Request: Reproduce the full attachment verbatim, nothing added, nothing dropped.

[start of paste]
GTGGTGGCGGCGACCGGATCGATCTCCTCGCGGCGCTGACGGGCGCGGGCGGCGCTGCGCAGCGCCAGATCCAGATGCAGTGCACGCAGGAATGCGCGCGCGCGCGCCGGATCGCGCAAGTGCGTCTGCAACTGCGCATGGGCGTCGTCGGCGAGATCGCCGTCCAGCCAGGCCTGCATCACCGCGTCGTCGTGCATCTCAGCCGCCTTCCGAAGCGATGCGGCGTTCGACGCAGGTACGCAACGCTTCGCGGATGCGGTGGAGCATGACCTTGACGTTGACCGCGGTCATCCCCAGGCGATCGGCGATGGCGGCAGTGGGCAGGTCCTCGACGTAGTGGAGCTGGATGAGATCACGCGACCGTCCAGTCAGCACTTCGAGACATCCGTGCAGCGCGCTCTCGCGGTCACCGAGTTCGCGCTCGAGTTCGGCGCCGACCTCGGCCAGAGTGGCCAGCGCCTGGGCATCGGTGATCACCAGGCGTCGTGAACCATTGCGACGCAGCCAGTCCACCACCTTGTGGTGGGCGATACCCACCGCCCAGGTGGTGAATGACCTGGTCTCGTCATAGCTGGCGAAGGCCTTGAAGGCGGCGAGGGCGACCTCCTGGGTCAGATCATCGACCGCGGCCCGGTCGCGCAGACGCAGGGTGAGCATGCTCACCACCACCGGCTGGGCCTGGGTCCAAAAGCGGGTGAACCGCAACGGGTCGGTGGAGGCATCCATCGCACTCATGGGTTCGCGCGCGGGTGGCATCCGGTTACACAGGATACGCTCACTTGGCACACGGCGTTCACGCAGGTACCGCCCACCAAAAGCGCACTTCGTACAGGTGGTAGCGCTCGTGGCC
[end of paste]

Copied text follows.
GTGGTGGCGGCGACCGGATCGATCTCCTCGCGGCGCTGACGGGCGCGGGCGGCGCTGCGCAGCGCCAGATCCAGATGCAGTGCACGCAGGAATGCGCGCGCGCGCGCCGGATCGCGCAAGTGCGTCTGCAACTGCGCATGGGCGTCGTCGGCGAGATCGCCGTCCAGCCAGGCCTGCATCACCGCGTCGTCGTGCATCTCAGCCGCCTTCCGAAGCGATGCGGCGTTCGACGCAGGTACGCAACGCTTCGCGGATGCGGTGGAGCATGACCTTGACGTTGACCGCGGTCATCCCCAGGCGATCGGCGATGGCGGCAGTGGGCAGGTCCTCGACGTAGTGGAGCTGGATGAGATCACGCGACCGTCCAGTCAGCACTTCGAGACATCCGTGCAGCGCGCTCTCGCGGTCACCGAGTTCGCGCTCGAGTTCGGCGCCGACCTCGGCCAGAGTGGCCAGCGCCTGGGCATCGGTGATCACCAGGCGTCGTGAACCATTGCGACGCAGCCAGTCCACCACCTTGTGGTGGGCGATACCCACCGCCCAGGTGGTGAATGACCTGGTCTCGTCATAGCTGGCGAAGGCCTTGAAGGCGGCGAGGGCGACCTCCTGGGTCAGATCATCGACCGCGGCCCGGTCGCGCAGACGCAGGGTGAGCATGCTCACCACCACCGGCTGGGCCTGGGTCCAAAAGCGGGTGAACCGCAACGGGTCGGTGGAGGCATCCATCGCACTCATGGGTTCGCGCGCGGGTGGCATCCGGTTACACAGGATACGCTCACTTGGCACACGGCGTTCACGCAGGTACCGCCCACCAAAAGCGCACTTCGTACAGGTGGTAGCGCTCGTGGCC